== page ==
The UPA government has been in office now for ten months. Our Party’s attitude to the Congress is well known. We have basic differences because of our respective class characters and because of the path chosen to develop the country. The struggle between the two approaches will continue.


Nonetheless, we recognise the Congress as a secular party. As the biggest political party in the country, its role has a relevance in determining the secular character of the State at this juncture. It is this concern which led us to extend support to the Congress-led UPA government. A government which has to fulfill the people’s mandate. A mandate which rejected the communal alliance and called for the restoration of the secular principle in the institutions of the State.


As against the RSS vision which the BJP purveys of a religious identity for nationhood, for a conservative and reactionary view of Indian society which places the dalit, women and the oppressed in the lower orders, the CPI(M), the biggest Left party in India, seeks to ensure social justice and economic emancipation through a radical vision which attacks feudal and caste privileges, uproots the basis for social and economic inequalities and goes towards building a modern nation which recognises secularism and federalism as its foundational principles.


While we extend support to the UPA government to meet the exigencies of the current situation, let me make it clear that there will no giving up on our basic agenda. We shall act as sentinels of the people. We shall make independent assessments and decide our course of action.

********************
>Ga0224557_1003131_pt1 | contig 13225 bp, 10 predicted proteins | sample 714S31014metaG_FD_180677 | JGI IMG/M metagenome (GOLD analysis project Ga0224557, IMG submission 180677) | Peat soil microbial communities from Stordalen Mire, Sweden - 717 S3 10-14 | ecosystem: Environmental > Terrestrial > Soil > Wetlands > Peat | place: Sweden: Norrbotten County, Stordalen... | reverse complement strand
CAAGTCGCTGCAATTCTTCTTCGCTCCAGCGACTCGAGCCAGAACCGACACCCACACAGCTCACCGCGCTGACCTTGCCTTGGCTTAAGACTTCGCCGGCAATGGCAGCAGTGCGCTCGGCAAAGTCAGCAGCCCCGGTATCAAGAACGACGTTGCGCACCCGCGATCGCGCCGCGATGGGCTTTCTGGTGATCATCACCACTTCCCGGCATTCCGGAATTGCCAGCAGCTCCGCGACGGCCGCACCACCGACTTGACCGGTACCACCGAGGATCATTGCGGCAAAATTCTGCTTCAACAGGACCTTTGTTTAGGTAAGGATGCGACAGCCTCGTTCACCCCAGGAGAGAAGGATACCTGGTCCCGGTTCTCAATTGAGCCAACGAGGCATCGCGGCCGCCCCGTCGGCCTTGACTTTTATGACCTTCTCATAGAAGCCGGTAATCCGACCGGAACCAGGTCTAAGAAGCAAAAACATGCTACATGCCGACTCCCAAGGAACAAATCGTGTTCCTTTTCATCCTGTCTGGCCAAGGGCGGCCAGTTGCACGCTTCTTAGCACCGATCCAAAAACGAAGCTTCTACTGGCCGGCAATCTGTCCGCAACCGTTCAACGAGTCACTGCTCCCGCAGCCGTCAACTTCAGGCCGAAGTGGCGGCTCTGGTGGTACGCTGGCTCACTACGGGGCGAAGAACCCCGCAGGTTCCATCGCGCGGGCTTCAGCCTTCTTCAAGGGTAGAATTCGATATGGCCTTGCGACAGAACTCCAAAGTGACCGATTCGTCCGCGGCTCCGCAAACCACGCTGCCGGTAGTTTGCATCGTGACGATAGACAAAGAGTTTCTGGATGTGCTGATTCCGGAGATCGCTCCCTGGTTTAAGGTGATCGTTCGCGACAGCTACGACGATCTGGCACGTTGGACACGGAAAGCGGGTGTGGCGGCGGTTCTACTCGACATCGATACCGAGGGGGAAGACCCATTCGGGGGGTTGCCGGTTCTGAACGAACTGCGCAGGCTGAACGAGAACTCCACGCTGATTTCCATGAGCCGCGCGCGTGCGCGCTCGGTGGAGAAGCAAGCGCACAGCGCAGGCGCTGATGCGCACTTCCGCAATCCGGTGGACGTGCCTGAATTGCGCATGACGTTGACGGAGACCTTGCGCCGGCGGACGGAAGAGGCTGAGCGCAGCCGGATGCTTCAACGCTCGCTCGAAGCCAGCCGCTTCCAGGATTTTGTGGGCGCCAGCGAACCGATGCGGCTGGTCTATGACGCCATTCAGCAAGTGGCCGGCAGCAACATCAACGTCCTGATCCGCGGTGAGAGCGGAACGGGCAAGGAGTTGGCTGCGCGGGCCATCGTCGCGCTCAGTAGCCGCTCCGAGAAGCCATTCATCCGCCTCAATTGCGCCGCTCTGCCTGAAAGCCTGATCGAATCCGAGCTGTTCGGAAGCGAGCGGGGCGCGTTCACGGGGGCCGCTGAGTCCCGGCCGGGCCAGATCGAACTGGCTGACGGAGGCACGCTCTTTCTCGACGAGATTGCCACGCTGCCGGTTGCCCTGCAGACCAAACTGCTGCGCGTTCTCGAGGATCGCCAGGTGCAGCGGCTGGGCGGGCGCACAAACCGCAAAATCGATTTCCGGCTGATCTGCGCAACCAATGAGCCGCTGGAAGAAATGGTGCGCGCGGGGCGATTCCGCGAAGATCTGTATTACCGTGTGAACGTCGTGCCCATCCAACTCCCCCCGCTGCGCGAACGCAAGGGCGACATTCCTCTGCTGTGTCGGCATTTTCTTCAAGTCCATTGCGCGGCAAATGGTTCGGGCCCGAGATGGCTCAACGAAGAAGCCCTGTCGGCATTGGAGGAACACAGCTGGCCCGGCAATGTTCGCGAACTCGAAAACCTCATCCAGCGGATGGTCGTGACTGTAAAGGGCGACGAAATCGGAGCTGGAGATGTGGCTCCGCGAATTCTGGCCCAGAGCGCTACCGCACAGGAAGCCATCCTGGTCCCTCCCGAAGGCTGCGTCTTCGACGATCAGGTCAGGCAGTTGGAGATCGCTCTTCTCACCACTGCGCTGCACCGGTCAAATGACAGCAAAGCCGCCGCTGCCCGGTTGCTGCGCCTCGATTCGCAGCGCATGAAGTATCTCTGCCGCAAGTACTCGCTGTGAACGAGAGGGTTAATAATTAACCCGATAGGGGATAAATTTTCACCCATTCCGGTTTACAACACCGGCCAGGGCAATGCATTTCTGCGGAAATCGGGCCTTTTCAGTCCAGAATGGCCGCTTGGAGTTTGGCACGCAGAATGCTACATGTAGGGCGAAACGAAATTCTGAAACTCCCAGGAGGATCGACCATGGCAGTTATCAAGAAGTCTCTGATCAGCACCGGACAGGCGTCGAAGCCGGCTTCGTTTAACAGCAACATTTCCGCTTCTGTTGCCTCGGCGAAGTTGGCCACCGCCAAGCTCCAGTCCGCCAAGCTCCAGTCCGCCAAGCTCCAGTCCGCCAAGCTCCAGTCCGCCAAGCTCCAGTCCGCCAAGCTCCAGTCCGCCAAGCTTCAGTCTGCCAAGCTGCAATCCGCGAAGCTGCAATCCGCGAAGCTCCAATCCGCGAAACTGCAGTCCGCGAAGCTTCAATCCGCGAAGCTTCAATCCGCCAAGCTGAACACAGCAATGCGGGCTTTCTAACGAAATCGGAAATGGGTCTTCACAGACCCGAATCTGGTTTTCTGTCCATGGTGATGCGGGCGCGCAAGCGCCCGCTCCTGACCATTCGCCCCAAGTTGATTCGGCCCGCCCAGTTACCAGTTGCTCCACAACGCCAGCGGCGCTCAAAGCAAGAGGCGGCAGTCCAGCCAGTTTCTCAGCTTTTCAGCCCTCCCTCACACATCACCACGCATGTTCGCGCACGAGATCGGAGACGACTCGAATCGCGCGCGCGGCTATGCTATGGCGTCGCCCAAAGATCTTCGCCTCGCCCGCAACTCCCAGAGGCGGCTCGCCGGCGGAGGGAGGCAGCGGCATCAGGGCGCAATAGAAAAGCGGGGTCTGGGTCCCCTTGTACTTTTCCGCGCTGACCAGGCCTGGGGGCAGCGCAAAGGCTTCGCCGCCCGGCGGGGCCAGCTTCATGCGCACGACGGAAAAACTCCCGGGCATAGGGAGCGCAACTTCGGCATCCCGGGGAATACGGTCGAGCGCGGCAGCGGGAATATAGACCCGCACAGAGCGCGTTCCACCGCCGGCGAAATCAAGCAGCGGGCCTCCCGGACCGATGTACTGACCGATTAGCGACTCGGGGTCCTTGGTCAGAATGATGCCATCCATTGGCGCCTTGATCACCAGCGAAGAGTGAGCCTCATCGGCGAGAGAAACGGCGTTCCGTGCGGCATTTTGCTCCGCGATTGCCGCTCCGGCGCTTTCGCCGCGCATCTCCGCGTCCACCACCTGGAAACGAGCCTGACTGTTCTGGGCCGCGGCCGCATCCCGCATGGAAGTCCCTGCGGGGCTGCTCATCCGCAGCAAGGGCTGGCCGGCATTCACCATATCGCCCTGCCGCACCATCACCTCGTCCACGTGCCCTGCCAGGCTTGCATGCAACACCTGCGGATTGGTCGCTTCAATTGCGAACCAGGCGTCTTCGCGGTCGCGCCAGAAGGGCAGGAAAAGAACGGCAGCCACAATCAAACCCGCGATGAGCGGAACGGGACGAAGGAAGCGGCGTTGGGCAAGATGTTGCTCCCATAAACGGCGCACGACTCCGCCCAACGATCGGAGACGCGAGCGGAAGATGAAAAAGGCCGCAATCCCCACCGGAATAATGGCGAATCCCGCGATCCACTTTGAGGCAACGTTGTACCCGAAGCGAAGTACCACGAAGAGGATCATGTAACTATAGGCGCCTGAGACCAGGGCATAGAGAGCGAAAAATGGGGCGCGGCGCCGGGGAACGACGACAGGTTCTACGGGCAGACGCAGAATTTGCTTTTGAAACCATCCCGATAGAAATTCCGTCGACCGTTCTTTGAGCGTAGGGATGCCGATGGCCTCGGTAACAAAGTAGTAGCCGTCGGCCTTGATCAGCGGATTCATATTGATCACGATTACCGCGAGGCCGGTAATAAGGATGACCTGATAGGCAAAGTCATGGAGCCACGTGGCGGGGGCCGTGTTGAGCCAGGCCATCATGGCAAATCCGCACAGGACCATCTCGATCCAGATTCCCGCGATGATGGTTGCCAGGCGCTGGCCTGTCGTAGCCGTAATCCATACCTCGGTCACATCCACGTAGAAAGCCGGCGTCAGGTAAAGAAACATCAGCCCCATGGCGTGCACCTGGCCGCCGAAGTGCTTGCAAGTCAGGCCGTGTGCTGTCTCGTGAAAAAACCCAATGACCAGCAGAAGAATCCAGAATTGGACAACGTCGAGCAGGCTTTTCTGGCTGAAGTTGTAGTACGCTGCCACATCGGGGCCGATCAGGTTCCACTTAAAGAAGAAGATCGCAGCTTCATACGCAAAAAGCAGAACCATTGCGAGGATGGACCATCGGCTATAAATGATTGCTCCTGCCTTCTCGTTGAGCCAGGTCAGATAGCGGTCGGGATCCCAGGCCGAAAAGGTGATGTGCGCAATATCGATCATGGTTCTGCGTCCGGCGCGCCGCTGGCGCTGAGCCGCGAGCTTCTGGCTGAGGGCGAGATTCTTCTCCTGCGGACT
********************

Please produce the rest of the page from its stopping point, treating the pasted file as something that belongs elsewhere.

The people of India rejected the BJP-led alliance not only for its communal policies, but also because it failed to protect the peasantry from the agrarian crisis, it promoted policies which led to closure of a large number of industries and caused unemployment, went on a privatisation spree of the public sector and cut back on expenditure on education, health and virtually dismantled the public distribution system.


The UPA government has to fulfill its commitments in the Common Minimum Programme to undo these harmful policies. Increasing public investment in agriculture, employment generation on a large scale and revitalising the public distribution system is a must. The bleak record of low expenditures on health and education must be reversed. The public sector must not be treated as if it is a burden on the country, but as the basis for building a self-reliant economy meeting our national priorities.


The CPI(M) will continue to press for the implementation of the pro-people measures in the CMP while opposing any attempt to pursue the wrong policies of the past. The Party will mobilise all sections of the working people to launch bigger and sustained movements for defence of their interests.


Only a strong CPI(M) can help create a viable third alternative. Such an alternative has to be based on a common policy platform and a willingness to conduct joint activities and struggles to achieve those aims. A third alternative is desirable but it cannot be reduced to the concept of an electoral alliance.


The CPI(M) has to grow to become a strong force nationally. We must be able to strengthen Left unity and its intervention. For this the Party Congress will work out concrete plans to build the Party and to develop the movement outside the areas where the Party is strong.


The 18th congress should become a landmark in the history of our Party. Let it provide the direction which can rally all the Left and democratic forces so that we can go forward to a new era of politics in our country. A politics which keeps at the centre the people’s aspirations for a better life and which opens the way for a secular, democratic India, which is free from class and social oppression.